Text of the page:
Finding Inspiration In The Kingdom Of Bhutan


I hope you don’t mind, but might you indulge me today?

A year ago I hired a consulting firm to review’s website and offer us some guidance on how to best refine it.

Their advice?

For a real estate sales, marketing and renovation / design firm, they thought our propensity to feature architecture from around the globe was losing sight of our ultimate objective – selling real estate in Toronto. They also recommended toning down the personal nature of the posts, including those occasions when I’ve blogged about traveling with a quest to find the perfect seafood chowder in Charlottetown, or the best cheesecake in Victoria.

The consultants had a point.

In fact, their recommendations prompted my recent launch of, a site that  focuses on Architecture, Landscape, Interior Design, Product and Real Estate in Canada. Better still, I developed the website as a student mentorship and internship program supporting Canadians studying any discipline involving Housing in Canada. So far I’ve had a dozen student contributors, whose posts are helping to shape a better understanding of our country’s vernacular, and how our Canadian identity is being expressed in all matters of domestic dwelling. I LOVE it, and the gift of helping the next generation shape our country’s built environment.

As for my inclination to write about food and travel, I’ve restrained myself but still occasionally pop a post about where I’ve gone and what I’m doing. Granted it doesn’t directly serve the business model, but it does offer personal insights into the motivations and passions which compel me to do what I love. And I think on some level that’s important as establishes its brand. For this reason, I continue to pepper with little snippets like these.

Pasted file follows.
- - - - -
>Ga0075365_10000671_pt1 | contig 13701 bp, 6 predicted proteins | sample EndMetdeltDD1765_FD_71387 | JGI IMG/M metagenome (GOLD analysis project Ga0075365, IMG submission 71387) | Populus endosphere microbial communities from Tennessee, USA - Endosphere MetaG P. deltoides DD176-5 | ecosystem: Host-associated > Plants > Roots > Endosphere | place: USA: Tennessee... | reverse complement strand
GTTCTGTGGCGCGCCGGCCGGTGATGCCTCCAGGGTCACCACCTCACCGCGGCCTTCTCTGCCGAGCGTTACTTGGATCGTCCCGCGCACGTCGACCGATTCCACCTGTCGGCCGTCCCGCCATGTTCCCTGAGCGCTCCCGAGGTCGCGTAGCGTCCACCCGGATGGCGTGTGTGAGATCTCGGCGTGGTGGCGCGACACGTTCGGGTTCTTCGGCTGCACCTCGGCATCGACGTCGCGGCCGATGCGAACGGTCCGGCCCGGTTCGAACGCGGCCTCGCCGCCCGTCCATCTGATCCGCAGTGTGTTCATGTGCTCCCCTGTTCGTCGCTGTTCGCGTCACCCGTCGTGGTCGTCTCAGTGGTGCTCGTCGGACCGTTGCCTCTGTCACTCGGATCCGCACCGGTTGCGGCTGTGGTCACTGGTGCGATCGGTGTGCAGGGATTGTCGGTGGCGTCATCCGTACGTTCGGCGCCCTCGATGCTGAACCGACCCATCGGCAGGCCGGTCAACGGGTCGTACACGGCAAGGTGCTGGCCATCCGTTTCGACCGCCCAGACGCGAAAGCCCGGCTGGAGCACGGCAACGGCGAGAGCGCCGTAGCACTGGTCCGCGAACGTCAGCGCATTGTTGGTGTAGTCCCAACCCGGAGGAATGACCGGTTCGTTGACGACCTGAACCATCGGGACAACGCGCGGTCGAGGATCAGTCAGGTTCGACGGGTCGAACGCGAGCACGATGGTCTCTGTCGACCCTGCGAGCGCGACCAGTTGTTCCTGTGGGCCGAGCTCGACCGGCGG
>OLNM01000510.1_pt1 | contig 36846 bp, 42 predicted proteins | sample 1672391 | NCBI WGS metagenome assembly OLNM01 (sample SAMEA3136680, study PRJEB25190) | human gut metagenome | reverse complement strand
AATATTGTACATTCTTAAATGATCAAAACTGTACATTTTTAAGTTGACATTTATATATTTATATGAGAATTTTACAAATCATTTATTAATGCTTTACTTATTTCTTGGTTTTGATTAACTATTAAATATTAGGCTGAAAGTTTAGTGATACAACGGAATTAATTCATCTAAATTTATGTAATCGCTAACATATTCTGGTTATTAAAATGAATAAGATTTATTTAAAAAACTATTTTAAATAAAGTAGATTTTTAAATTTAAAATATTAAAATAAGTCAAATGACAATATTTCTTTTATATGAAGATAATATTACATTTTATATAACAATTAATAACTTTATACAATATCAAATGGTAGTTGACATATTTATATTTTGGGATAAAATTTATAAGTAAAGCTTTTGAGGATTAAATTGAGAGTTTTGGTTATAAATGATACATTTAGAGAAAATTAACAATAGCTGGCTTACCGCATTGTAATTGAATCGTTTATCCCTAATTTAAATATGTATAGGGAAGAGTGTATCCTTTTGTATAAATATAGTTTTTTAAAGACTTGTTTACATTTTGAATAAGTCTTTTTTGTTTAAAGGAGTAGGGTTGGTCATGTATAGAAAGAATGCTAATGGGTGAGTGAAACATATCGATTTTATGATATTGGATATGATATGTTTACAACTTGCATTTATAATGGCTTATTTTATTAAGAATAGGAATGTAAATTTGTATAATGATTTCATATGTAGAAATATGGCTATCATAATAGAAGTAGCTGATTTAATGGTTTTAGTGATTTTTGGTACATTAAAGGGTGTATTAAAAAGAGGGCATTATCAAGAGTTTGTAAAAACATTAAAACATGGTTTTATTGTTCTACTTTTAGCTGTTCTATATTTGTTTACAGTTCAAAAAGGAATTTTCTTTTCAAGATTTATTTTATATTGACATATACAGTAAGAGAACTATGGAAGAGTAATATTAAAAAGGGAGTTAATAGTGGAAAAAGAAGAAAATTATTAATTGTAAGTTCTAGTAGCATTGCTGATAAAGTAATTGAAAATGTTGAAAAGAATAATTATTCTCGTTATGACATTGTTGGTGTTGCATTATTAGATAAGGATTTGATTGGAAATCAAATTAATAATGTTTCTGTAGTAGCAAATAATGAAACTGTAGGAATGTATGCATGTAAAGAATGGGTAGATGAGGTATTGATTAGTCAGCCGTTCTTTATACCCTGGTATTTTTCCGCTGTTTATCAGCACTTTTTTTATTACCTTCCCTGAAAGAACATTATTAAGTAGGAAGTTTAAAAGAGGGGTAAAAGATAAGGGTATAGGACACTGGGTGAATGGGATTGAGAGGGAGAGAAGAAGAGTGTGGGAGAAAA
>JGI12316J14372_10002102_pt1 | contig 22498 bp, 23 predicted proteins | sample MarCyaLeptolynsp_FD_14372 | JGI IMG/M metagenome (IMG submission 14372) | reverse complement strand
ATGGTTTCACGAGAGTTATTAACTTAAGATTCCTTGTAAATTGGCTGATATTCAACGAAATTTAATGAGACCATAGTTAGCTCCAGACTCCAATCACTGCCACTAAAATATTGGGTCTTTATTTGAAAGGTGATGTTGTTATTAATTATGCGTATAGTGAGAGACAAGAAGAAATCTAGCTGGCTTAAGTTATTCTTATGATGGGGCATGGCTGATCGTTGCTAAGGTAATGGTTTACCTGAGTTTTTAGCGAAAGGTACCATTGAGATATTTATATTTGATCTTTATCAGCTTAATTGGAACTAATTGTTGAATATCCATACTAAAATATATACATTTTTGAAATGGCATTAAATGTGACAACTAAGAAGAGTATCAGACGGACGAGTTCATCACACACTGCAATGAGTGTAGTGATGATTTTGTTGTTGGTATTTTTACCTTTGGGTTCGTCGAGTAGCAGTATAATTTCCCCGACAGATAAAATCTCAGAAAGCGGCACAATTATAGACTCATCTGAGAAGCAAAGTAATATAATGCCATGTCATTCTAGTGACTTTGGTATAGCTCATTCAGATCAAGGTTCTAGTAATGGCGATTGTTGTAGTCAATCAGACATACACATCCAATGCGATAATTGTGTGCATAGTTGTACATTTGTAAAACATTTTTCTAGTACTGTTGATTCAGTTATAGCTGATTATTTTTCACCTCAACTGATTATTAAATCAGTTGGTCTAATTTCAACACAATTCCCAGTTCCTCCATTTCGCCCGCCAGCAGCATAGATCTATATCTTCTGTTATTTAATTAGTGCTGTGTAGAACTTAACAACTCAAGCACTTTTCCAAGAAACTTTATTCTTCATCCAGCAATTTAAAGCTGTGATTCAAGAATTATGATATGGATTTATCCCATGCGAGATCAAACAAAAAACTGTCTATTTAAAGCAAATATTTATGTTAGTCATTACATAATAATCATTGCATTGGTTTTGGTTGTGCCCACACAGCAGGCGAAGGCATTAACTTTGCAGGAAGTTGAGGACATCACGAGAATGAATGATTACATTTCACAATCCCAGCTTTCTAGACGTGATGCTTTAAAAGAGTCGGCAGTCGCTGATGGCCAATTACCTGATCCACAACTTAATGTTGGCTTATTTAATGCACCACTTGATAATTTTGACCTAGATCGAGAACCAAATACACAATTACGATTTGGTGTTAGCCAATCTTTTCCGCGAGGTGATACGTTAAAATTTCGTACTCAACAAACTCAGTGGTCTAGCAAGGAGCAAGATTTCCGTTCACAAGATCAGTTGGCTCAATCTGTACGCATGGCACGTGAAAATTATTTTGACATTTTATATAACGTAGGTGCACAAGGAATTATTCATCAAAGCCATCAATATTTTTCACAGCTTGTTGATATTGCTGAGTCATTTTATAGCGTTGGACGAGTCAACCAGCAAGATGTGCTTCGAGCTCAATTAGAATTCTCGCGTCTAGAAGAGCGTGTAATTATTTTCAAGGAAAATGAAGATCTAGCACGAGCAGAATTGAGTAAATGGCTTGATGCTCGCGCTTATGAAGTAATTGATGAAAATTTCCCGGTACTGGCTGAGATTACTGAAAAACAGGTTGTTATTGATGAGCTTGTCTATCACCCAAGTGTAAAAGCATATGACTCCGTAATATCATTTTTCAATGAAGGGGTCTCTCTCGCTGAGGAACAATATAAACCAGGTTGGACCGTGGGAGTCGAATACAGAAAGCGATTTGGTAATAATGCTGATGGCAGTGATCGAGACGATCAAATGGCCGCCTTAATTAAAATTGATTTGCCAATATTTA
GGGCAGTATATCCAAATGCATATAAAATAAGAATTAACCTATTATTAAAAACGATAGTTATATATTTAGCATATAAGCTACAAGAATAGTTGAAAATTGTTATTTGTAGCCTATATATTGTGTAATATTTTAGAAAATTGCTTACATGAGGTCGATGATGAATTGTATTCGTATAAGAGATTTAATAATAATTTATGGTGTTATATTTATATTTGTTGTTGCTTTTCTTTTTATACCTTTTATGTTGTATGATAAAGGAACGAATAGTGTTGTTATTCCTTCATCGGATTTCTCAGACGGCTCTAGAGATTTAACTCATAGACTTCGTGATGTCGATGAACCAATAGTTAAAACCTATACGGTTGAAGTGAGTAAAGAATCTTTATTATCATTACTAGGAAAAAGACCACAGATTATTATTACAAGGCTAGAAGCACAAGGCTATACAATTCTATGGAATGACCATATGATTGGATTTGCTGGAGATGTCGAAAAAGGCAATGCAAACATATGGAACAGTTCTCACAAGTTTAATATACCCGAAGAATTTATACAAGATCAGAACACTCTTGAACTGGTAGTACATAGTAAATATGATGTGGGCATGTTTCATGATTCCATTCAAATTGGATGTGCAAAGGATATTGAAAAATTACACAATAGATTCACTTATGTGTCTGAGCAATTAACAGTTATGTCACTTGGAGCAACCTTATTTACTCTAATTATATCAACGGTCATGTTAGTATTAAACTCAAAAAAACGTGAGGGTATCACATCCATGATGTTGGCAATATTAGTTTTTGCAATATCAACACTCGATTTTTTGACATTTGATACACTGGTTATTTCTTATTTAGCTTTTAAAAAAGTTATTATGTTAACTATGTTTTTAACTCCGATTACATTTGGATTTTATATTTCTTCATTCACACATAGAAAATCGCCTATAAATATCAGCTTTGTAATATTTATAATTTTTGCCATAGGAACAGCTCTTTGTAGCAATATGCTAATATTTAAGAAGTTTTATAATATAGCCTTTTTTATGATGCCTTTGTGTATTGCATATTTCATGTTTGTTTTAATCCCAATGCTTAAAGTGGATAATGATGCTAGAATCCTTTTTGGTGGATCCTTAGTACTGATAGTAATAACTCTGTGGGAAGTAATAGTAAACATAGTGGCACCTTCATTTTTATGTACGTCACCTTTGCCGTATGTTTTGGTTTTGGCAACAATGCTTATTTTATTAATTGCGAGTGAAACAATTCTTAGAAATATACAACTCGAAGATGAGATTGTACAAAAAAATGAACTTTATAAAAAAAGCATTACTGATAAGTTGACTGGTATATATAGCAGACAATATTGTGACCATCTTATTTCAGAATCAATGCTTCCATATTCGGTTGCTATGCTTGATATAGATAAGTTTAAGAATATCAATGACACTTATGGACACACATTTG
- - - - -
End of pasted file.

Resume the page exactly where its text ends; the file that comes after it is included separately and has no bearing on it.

If you’re rolling your eyes right now, I apologize. However, I can’t help myself and insist on sharing some photos of my visit to The Amankora Hotel in Thimphu, Bhutan yesterday, where I indulged myself a delicious apple mint iced tea while photographing what I consider the ultimate in breathtaking architecture.

Here’s why.

I consider the most successful structures are those which have a respect and relationship with their site; incorporate honest timeless natural materials like stone, wood, glass and metal; which capture and celebrate the local vernacular; and enhance the human experience through the building’s scale, context and proportion.

I don’t often come across places like these, so when I do I consider it essential to share. If more architects, designers and housing experts promoted examples which illustrate what healthy human-scale environments look like, then perhaps we’d be destined to have more enlightening properties instead of the same old same old dreck which I believe damage our psyche and well-being.

Constructed as a U-shaped compound with four buildings made of rammed earth connected by indoor and outdoor loggias, the ravine setting of this boutique hotel allows for a public courtyard entrance serving arriving and departing guests and, up a staircase, the hotel’s common dining and lounging courtyard. Featuring just 16 rooms (at around US$1550+ per night inclusive of meals), the luxe structures face a deep river ravine on one side and the Himalayan hills on the other. What I especially appreciate is the use of local building materials executed in a contemporary manner which still references the vernacular of Bhutan, including the stone and stucco exteriors, wood windows with ornamental detail, broad eaves on pitched steel roofs supported by massive timbers, and furnishings that reflect Bhutanese craftsmanship.

Take a look at these images which capture what I mean:


My own efforts with posts like these are to remind Canadians that we, too, have the capacity and creativity to create meaningful places for comfort and joy (though hopefully not this expensive!). Although I’m on the other side of the world finding this inspiration it informs me, and I hope you too!

Want to see the interiors of this hotel? Click HERE to see more gorgeousness!

~ Steven and the urbaneer team

House And Home

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